What Is A Mole?
No, it's not the furry little burrowing rodent with the star-shaped nose, from 'Wind In The Willows'... In chemistry, a mole is strictly defined as the number of particles of a pure material equal to the number of atoms in exactly 12 grams of carbon-12. This is the standard convention used by chemists throughout the world.
It is no accident that the mole and atomic mass are based on the same element. This was done to harmonize definitions so that chemists everywhere work with the same standards. A third feature can be added to further standardize the definition. This amount of carbon-12, exactly 12 grams, is said to contain exactly the number of particles (atoms in this case) equal to Avogadro's Number, that being 6.02252 X 1023. Because of this standardization the terms 'mole' and 'gram molecular weight' are used interchangeably. A gram molecular weight (or gram atomic weight when speaking of elements and single-atom structures) is the weight of the material in grams that corresponds to the molecular (or atomic) mass of the material.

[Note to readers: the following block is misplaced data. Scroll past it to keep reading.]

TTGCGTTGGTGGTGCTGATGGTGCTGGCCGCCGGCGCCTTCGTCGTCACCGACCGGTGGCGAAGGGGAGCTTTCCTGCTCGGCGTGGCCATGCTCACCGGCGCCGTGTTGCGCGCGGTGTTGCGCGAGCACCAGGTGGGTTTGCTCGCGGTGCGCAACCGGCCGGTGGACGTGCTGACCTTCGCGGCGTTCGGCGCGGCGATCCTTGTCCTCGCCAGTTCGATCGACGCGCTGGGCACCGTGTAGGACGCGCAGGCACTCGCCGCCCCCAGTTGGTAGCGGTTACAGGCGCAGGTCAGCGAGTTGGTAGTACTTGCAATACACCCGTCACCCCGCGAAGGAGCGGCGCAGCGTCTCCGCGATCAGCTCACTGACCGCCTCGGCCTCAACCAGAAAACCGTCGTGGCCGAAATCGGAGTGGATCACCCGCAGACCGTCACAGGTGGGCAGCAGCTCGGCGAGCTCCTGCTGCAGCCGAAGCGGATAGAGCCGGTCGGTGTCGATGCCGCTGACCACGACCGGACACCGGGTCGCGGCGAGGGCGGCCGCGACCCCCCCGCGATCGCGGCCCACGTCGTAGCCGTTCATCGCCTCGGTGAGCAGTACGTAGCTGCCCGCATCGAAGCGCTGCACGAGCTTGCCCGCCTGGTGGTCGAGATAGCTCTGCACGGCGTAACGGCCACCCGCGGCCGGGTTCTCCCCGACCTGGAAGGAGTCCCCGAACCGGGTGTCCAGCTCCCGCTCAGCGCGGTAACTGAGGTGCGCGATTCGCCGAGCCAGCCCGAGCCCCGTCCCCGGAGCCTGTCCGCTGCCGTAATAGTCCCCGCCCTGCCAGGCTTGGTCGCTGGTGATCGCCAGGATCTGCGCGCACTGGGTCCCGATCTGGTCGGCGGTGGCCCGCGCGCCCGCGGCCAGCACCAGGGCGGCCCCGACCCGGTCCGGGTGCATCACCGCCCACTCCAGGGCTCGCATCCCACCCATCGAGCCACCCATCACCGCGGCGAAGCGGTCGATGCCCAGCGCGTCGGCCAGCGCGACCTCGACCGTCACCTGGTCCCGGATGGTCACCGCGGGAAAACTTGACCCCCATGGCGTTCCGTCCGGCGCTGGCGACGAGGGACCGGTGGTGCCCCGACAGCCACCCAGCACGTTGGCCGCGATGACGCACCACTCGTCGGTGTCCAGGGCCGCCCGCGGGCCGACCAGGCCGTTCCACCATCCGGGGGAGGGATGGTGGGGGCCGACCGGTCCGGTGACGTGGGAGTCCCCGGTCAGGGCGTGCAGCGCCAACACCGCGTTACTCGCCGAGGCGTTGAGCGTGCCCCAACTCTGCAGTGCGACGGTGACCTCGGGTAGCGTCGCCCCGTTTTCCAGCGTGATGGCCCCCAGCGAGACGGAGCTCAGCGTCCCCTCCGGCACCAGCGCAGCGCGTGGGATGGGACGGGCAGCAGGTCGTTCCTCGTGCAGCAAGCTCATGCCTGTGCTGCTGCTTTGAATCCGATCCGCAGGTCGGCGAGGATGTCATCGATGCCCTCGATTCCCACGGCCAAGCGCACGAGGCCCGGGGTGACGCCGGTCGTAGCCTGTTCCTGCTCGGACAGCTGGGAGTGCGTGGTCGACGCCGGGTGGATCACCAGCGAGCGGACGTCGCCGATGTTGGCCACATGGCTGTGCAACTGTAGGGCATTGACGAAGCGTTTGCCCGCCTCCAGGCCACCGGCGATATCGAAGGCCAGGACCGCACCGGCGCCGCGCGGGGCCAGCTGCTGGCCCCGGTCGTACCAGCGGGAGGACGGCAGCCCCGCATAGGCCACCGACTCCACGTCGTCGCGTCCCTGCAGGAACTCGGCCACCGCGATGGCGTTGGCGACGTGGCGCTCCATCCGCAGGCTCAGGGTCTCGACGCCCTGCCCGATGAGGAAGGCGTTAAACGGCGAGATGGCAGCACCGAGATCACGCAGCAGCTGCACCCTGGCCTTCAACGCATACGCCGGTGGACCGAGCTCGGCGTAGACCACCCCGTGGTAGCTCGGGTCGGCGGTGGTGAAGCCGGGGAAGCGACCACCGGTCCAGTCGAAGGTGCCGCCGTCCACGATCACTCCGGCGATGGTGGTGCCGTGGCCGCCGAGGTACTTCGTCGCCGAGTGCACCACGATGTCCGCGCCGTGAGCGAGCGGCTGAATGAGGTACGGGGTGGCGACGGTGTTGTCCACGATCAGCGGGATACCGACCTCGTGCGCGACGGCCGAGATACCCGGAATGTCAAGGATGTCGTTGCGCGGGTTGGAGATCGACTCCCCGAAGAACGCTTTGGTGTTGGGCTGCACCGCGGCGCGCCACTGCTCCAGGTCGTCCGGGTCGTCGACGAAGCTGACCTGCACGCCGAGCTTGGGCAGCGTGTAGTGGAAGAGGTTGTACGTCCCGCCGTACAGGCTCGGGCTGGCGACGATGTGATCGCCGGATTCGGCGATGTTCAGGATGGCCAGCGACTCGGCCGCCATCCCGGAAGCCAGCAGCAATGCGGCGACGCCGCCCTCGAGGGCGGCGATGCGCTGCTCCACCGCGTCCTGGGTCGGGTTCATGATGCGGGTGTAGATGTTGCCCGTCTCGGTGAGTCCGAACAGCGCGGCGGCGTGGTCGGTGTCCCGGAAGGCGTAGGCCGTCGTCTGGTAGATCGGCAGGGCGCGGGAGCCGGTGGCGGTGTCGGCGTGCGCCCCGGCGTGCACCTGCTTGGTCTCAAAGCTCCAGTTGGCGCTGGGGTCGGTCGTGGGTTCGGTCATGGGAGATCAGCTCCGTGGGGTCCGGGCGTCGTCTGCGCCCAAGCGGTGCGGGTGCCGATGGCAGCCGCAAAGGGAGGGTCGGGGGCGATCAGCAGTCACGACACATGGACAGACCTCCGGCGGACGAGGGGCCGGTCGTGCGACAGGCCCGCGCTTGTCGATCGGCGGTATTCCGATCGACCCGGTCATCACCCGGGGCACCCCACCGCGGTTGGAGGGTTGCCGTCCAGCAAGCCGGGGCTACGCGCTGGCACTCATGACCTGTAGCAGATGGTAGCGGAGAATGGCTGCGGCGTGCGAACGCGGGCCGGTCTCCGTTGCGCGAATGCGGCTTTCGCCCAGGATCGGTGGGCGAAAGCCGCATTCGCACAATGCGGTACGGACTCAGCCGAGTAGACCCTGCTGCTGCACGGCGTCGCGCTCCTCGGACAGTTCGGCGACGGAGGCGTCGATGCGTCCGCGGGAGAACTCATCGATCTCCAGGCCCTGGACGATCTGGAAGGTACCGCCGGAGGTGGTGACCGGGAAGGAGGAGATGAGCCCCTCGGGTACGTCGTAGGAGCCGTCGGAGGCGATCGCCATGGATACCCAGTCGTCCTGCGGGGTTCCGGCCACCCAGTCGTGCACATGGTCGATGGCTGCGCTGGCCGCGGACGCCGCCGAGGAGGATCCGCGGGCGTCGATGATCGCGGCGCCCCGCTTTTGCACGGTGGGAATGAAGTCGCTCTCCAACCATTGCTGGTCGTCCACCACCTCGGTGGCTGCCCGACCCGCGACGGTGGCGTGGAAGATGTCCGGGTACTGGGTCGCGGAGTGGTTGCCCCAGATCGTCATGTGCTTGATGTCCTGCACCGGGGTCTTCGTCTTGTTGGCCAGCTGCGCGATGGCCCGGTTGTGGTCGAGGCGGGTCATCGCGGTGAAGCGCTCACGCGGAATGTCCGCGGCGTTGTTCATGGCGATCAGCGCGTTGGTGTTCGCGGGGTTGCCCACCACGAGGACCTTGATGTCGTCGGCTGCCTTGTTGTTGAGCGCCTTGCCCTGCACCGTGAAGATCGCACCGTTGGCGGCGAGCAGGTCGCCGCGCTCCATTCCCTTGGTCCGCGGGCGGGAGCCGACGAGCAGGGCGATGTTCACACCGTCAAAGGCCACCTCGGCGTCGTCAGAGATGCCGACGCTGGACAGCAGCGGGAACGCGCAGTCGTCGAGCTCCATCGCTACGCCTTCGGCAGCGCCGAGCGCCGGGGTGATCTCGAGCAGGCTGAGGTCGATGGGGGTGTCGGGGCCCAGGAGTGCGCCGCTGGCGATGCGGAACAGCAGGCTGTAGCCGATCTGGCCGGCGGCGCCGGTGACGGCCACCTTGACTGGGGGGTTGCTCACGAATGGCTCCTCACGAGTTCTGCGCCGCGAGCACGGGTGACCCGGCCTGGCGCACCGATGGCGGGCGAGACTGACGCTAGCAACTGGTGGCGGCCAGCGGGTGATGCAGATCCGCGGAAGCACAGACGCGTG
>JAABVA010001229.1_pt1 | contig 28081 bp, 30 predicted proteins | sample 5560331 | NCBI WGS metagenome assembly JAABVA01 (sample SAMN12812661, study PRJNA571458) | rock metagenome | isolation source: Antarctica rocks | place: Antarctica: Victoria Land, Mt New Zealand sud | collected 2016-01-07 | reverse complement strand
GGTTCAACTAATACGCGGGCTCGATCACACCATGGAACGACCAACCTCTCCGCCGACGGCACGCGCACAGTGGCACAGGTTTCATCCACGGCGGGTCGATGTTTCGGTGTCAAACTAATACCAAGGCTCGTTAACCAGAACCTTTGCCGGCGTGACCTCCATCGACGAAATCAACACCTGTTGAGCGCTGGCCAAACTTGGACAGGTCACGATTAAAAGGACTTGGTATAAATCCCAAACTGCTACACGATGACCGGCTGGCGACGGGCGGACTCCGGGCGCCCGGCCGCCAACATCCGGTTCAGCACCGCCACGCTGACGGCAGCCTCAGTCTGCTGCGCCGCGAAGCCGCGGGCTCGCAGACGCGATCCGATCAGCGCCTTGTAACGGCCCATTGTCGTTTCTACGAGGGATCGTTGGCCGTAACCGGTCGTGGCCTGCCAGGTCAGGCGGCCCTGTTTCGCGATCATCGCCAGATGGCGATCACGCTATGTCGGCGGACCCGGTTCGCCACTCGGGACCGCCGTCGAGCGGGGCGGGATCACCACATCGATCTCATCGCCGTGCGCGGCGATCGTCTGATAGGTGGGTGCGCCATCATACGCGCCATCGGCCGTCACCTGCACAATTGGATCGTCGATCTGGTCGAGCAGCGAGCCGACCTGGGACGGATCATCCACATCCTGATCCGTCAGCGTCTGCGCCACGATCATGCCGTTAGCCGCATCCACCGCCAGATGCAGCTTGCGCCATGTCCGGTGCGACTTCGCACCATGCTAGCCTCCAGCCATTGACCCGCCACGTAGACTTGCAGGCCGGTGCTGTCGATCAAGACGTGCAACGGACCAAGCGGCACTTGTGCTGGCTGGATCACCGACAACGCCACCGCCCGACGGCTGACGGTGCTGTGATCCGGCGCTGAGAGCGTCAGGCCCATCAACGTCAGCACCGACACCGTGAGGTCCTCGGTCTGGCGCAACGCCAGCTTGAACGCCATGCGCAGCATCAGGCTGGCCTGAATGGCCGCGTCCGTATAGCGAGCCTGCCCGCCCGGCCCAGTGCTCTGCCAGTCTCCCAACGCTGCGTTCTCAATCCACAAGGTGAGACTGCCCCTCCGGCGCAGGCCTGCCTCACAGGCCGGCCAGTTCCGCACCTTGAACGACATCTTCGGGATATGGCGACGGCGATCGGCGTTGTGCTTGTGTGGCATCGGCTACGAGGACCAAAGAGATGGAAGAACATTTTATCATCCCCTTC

For example, the atomic mass of the element neon is 20.183 atomic mass units. One mole (or gram atomic weight) of this material contains 6.02252 X 1023 atoms, and weighs exactly 20.183 grams. Another example, the molecular mass of the compound 1,3-dimethylpyrazole, C5H8N2, is 96.14 atomic mass units. One mole (or one gram molecular weight) of this material contains Avogadro's Number of molecules and weighs exactly 96.14 grams.
About the Author
Richard M J Renneboog, MS
Richard M. J. Renneboog is an independent private technical consultant and writer in both chemical and computer applications. Endeavors have included preparation of scripts for instructional and promotional video, corporate website design, curriculum development for training in advanced composites technology, and development.